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July 24, 2009

Beware the Sensitivity Gestapo

By Frederick Fico

The trajectory of my career changed in late 2006, although I could never have recognized it at the time. I am a tenured full professor of journalism at Michigan State University. I was sitting in my office when a student dropped by and identified himself as the chairman of the MSU College Republicans. They needed a faculty advisor.

I had no problem giving the young man an enthusiastic "yes" to his request. And all I had to do was sign a paper.

By the fall of 2007, I was being investigated by the campus Office for Inclusion, charged with harassment and discrimination against students because of their race, religion, sexual orientation, gender, national origin, political persuasion and weight (!).

What happened?

Well, in April 2007, the college Republicans and the campus chapter of the Young Americans for Freedom sponsored a speech on illegal immigration by the founder of the Minutemen. Left-wing students disrupted the speech and some of them were arrested by campus police. Some of those protesting students then went to the MSU Office for Inclusion and charged the students who organized the speech - and their faculty advisors - with violating the campus Anti-Discrimination Policy.

Anti-Discrimination Policies are perfect for helping left-wing students and administrators to close down conservative speech. Such polices assume that "protected classes" are victims and that those accused of harassment or discrimination must demonstrate their innocence. Such policies make speakers responsible for any feelings of harassment or discrimination of those who choose to listen.

Sometimes these kinds of campus assaults against free speech and conservative ideas are litigated, usually with courts upholding protected First Amendment speech. Many more times, the Gestapos of political correctness on campus have their own way. University bureaucracies easily intimidate undergraduates accused of "hate speech" and subject them to "diversity training," the campus equivalent of water-boarding.

But at MSU, the advisors to the two student groups were actual conservatives. I'm both an economic and a social conservative.William Allen, my faculty colleague who was also under investigation, had equally conservative credentials.

A professor in the Department of Political Science, Allen was at that time the advisor to the Young Americans for Freedom. Earlier in his career, he headed the Commission on Civil Rights during the administrations of President Ronald Reagan then for President George Herbert Walker Bush. While at MSU, he helped organize "Toward A Fair Michigan" which played the major role in the success of the Michigan ballot initiative that outlawed affirmative action in government hiring in 2006.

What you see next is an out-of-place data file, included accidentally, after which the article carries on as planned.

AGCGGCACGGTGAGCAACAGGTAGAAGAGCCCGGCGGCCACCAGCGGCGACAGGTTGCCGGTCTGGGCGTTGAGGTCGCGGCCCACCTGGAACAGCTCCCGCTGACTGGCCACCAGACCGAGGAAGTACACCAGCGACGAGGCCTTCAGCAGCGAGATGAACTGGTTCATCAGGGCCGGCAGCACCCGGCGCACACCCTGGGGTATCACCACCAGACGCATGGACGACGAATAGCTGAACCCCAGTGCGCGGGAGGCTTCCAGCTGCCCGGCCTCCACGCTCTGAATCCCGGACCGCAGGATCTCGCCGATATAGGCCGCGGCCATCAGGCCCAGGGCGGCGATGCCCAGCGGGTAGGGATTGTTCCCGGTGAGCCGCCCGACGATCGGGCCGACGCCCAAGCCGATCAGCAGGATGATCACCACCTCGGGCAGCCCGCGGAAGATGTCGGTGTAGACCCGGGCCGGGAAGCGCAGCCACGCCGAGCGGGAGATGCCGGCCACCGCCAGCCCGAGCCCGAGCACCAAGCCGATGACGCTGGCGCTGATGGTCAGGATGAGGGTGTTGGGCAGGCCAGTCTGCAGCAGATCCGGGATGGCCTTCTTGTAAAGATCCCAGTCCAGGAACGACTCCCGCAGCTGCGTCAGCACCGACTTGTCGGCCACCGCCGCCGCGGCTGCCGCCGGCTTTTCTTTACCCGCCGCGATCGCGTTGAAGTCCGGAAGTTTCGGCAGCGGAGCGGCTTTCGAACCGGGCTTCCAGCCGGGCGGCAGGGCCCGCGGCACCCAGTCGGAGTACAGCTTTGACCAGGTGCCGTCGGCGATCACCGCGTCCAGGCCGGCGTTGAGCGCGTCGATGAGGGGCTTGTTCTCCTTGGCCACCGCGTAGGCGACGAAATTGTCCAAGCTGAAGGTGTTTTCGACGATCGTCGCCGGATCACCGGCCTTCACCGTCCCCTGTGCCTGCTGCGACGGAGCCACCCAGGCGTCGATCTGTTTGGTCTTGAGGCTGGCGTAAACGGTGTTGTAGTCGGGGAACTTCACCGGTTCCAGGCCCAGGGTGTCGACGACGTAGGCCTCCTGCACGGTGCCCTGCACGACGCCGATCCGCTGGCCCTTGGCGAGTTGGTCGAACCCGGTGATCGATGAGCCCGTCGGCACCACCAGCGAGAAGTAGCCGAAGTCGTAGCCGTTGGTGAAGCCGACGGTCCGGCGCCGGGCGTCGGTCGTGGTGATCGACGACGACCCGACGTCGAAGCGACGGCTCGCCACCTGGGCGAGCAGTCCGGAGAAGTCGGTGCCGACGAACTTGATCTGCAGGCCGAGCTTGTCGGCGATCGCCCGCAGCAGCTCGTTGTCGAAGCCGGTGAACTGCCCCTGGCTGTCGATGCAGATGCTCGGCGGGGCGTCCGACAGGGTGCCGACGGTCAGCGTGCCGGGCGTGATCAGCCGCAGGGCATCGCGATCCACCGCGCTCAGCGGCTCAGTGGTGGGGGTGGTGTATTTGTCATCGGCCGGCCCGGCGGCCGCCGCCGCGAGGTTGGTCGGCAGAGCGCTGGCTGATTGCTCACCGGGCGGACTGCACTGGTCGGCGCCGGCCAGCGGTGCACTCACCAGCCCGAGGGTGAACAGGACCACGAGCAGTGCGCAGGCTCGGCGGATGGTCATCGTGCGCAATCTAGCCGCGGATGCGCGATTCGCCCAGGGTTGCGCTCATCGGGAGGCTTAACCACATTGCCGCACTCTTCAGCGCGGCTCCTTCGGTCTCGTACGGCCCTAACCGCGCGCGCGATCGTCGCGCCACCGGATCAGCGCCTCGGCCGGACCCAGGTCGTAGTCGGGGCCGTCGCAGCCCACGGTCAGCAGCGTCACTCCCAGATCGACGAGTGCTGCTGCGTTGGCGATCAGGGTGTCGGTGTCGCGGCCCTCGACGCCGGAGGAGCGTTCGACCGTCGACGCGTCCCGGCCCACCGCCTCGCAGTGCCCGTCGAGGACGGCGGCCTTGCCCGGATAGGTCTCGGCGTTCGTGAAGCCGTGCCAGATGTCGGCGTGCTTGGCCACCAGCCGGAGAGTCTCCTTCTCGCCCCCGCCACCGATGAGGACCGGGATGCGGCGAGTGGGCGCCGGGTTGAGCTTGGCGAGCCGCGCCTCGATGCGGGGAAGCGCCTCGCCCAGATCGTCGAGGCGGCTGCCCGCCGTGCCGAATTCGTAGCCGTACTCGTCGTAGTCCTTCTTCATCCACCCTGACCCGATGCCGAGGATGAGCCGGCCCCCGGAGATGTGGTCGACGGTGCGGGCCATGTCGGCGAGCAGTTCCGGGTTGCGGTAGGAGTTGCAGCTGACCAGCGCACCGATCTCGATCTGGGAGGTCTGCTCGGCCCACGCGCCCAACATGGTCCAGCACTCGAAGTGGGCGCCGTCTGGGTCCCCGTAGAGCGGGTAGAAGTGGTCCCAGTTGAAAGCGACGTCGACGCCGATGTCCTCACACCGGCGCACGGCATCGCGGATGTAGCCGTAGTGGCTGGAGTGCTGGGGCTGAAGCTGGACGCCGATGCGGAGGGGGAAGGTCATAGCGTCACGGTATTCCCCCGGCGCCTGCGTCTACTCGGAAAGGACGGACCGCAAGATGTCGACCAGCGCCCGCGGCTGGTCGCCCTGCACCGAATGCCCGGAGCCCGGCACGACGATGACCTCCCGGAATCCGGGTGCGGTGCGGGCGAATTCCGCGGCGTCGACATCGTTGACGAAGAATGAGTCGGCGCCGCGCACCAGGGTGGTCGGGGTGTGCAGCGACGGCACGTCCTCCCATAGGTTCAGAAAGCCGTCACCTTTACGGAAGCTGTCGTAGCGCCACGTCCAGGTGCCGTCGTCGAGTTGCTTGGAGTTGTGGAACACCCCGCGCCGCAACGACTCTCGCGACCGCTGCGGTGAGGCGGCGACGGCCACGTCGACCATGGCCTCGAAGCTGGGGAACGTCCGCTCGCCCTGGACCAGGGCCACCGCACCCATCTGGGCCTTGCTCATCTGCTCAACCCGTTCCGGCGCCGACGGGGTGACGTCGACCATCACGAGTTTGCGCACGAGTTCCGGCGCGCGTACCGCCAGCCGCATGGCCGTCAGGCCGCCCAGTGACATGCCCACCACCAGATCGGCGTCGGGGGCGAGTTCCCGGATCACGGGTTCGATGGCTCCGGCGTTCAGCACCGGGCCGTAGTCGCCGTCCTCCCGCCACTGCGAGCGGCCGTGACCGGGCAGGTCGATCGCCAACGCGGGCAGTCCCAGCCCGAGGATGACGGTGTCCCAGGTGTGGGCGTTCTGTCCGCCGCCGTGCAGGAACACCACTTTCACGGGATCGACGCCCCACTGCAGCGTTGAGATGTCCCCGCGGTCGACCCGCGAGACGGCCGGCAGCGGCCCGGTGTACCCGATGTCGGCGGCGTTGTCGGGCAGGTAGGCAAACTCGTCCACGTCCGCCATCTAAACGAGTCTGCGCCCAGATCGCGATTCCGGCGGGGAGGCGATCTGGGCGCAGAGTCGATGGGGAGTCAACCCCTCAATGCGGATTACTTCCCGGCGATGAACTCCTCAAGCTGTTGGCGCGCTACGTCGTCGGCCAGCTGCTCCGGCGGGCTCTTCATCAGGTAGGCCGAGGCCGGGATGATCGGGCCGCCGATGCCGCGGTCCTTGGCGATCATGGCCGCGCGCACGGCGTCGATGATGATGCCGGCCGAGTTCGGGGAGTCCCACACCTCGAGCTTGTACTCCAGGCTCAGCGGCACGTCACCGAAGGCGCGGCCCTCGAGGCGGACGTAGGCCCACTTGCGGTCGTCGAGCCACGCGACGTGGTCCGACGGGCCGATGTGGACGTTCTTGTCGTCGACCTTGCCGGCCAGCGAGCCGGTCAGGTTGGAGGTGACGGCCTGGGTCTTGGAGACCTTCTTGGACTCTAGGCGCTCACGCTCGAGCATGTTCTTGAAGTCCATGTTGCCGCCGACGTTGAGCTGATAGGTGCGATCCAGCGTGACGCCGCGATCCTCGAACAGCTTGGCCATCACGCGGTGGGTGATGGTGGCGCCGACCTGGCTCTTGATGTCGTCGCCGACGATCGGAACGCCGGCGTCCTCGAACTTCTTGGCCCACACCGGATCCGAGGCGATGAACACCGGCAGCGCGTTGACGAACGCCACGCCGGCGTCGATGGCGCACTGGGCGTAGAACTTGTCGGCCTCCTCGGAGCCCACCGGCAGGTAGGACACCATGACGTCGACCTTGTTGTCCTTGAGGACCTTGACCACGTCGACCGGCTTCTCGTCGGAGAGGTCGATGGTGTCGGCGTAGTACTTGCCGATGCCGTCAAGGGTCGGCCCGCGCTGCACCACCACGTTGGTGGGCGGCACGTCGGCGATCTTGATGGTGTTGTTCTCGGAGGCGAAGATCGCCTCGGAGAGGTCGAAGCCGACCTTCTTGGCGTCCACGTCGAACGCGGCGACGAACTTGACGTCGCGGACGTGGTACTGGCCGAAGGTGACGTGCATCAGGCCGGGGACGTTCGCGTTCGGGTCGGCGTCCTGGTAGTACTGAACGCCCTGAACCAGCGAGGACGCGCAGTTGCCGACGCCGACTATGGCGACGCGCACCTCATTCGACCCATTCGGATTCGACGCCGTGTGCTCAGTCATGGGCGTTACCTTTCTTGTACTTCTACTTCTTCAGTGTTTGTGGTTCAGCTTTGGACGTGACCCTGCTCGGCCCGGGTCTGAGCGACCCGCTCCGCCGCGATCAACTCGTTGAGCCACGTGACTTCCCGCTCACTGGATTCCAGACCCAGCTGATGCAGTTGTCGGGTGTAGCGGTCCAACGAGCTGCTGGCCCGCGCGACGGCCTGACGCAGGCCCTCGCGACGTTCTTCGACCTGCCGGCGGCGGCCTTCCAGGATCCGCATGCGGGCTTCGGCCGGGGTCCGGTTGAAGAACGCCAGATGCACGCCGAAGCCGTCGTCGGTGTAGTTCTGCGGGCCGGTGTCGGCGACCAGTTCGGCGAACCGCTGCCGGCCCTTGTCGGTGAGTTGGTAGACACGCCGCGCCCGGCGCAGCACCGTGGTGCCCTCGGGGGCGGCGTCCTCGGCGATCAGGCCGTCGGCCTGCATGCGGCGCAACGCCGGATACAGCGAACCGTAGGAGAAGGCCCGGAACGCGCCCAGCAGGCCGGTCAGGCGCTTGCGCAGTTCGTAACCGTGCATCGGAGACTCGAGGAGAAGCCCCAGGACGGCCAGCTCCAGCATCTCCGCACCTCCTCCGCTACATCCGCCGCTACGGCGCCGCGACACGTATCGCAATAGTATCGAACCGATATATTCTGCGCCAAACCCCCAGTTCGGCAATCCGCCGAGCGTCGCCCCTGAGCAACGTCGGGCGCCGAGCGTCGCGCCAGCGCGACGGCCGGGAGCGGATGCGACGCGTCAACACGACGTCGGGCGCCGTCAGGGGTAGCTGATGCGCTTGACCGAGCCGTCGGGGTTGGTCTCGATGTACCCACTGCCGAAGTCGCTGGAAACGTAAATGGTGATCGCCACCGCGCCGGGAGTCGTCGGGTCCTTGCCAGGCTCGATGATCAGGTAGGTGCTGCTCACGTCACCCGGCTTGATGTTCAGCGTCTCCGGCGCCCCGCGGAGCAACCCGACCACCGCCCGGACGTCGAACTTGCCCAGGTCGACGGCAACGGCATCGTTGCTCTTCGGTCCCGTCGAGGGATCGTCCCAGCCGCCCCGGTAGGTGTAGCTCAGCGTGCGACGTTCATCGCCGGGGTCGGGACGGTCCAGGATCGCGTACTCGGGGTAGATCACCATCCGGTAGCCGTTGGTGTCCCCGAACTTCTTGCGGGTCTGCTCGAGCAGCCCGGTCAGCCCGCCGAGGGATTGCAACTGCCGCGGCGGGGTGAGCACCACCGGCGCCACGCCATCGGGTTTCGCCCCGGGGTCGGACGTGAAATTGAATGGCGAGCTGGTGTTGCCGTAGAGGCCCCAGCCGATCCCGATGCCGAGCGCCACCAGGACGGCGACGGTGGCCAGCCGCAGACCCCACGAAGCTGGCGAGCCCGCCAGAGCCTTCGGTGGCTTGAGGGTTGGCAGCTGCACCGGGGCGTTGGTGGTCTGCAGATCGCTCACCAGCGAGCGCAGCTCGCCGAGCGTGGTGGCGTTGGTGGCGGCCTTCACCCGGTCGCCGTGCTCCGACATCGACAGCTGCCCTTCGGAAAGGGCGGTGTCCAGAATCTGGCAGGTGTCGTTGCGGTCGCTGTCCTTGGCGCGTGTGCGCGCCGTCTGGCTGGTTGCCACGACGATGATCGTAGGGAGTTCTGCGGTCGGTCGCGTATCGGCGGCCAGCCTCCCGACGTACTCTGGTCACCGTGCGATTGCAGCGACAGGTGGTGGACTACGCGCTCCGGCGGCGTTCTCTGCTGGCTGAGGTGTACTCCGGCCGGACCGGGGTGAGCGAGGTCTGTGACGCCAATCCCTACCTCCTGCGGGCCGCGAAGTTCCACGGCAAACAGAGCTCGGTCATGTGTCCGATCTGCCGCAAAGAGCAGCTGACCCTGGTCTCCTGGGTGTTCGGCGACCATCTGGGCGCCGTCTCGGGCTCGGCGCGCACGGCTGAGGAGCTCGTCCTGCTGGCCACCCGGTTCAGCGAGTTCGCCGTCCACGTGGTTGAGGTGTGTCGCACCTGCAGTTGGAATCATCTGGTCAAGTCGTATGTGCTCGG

The relevance of this was lost, at first, on the university administration. Following the accusations, we did not break down in tears or go begging on our knees for forgiveness, offering endless apologies. More to the point still, we did not stand aside so the Office for Inclusion could do whatever it wanted to the conservative students involved.

It was clear to Allen and me that the Anti-Discrimination Policy could and would be used against those who publicly articulated conservative positions on controversial issues. It was equally clear that the administration's ability to do so rested on the secrecy of the proceedings and on the fear of faculty to be dirtied with the taint of "racism."

So we responded with boldness and openness in every public venue we could.

We publicized the investigation thoroughly through opinion columns and letters to the editor. We proposed and began to work through university governance on an amendment to the Anti-Discrimination Policy to better protect free speech. We brought the movie Indoctrinate U to campus and leafleted students on the campus Library Bridge urging them to attend. We also began meetings with representatives in the state legislature who were becoming interested in the problem.

The defiance and vigor of our response was almost certainly a shock to the Office for Inclusion and to the university administration generally. And worse still for them was out outreach to the state legislature. In fact, the investigation (then going on six months) ended the day after Allen and I met with one of the leaders of the majority Senate Republicans in Michigan. The investigation report released in March 2008 concluded that no discrimination had taken place at a "level" that called for any action against the student groups or the advisors.